Recently I re-scanned all of the 35mm photos I took during our trip to Angkor Wat to pretty good image quality tifs. From these, I was able to do good-enough post processing on them to make them look better than they’ve ever looked.
Here they are. I orignally posted many of these photos and more on my travel site – Angkor Wat page. I added commentary and information about the temples visited there, but I’ll be adding content here on separate posts. We followed Angkor (Odyssey Guides) during our 6 days there.
My partner and I visited Angkor Wat in November of 2001. We followed Dawn Rooney’s book for six days, visiting numerous wats. We’d go out with a driver early in the morning and come back for lunch, relax for a couple of hours and then head back out later in the afternoon and stay out until just before it got dark.
At the time I had a small 35mm film camera that I bought in the Singapore airport of all places, on the way in. I didn’t want to have to carry around my “large” Pentax K1000. In retrospect, I wish I had brought that lovely little camera along with me. It’s just a beautiful, tiny camera compared to today’s DSLRs. A couple of years ago I bought my first micro 4/3 camera, the Olympus OM-D EM-5 and it’s about the same size as my Pentax and I absolutely love it. Of course, now the EM-1 is out and I have to decide when it’s time to upgrade. I don’t think I’m quite ready yet.
But I digress! This is the first post I’ve added here since 2009. I can’t believe that it’s been 5 years. To begin this and future posts, I am beginning an Angkor Wat series of digital paintings from select photos taken on that trip in 2001. The painting I just completed is of a couple of young monks sitting together on the 2nd floor of the main Angkor Wat complex. I took the picture when we came back a second time in the early morning before the crowds came. I understand that’s hardly possible anymore. It felt so magical to be there and witness the early morning activities of the monks and nuns who seemed to be living there.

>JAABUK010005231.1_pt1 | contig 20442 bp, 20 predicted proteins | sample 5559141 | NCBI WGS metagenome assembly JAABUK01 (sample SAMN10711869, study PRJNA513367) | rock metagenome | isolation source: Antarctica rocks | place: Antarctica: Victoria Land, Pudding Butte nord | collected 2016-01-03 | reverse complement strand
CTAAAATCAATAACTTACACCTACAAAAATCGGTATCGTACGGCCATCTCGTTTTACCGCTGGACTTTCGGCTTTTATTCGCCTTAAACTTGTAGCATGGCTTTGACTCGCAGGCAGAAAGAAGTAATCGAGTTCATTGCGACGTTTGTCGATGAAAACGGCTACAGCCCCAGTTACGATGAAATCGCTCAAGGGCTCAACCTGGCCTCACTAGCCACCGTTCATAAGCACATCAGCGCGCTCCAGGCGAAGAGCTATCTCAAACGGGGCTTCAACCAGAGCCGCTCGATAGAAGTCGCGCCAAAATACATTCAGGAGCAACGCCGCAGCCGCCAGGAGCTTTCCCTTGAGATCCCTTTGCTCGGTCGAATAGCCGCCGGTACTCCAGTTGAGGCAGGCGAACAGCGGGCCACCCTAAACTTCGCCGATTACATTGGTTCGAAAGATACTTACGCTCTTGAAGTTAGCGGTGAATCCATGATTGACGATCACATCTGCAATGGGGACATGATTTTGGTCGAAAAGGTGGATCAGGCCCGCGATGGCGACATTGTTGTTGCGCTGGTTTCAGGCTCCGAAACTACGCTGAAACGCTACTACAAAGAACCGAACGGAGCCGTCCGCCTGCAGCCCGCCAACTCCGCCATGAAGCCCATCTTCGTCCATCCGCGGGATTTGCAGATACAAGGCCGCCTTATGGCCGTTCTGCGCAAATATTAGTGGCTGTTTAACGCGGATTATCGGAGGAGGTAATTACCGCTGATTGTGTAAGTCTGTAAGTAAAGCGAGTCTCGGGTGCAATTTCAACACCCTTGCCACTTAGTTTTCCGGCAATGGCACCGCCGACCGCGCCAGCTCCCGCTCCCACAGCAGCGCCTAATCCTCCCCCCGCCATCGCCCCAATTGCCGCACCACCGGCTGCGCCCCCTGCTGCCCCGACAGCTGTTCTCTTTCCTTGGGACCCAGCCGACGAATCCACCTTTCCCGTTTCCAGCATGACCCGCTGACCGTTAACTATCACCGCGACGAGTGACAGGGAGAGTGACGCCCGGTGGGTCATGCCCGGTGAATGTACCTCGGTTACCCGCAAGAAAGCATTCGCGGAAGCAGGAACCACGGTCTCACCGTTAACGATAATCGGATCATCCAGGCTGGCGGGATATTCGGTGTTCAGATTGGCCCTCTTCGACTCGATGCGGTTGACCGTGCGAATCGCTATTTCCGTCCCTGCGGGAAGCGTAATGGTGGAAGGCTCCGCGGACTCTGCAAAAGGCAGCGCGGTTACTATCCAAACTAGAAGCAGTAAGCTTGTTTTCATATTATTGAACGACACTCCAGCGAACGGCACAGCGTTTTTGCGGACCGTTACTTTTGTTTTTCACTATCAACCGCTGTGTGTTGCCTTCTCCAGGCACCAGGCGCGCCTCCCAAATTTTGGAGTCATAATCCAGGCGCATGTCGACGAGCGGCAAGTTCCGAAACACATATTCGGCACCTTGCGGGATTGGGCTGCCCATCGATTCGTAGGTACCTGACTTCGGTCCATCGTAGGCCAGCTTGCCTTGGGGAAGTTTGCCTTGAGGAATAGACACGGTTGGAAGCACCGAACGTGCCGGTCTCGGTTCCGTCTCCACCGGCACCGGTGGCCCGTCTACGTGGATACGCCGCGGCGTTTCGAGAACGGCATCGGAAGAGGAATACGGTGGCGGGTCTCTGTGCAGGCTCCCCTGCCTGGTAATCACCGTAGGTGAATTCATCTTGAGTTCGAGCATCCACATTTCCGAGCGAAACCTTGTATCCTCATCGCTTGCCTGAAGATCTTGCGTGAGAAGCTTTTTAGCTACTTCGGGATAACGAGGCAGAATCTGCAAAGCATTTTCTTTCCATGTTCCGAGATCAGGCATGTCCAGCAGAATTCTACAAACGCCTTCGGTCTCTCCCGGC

Angkor Wat is the mausoleum and temple for King Suryavarmin II built in the early 10th century. It is considered to be the largest religious complex in the world and was originally built as a temple to Vishnu.
Nagas are everywhere in Buddhist art and architecture.
In order to visit Angkor Thom in Cambodia, you need to walk across a bridge adorned on either side with the Naga balistrade. Here the Naga provides protection from the moat and linkage between heaven and earth. King Jayavarman VII, who reigned in Cambodia during the building of Bayon and Angkor Thom, among other major temples of the period late 12th to early 13th century. (See angkorwat.marlandc.com for a full set of Angkor Wat photos taken during my travels there in 2001.)
During my visit to the Prasart Museum in Bangkok (for more information on Prasart see earlier post), I took this picture of a sandstone carving which was originally the corner piece of a pediment at a temple in northeastern Thailand. It depicts a Naga emerging from the mouth of a Makara. According to a website, The Naga and Makara, the Makara is a creature combining the crocodile, the elephant and the serpent. This turns out to be a common theme among Naga carvings and sculptures throughout SE and Central Asia.
Cornerstone decorated with Naga, sandstone, Khmer, 11th century.
Another recurring story is that of Mucalinda, the serpent who protected Gautama or Sakyamuni Buddha while he was meditating in Bodh Gaya. It rained for a week, causing the waters to rise, but Mucalinda wrapped its coils beneath the Buddha to create a seat and covered his body with its seven heads to keep him dry.
Buddha meditating under Naga, Dambulla Cave Temples, Sri Lanka.
In Laos, the naga has a special place in Mekong River lore and daily life. At the end of Buddhist Lent, locals claim to witness a naga fireball rising from the river. As well, people sacrifice to the naga for protection from danger while traveling on the river.
Naga guarding temple entrance, Luang Prabang, Laos.
Naga stairway at Doi Suthep at Chiang Mai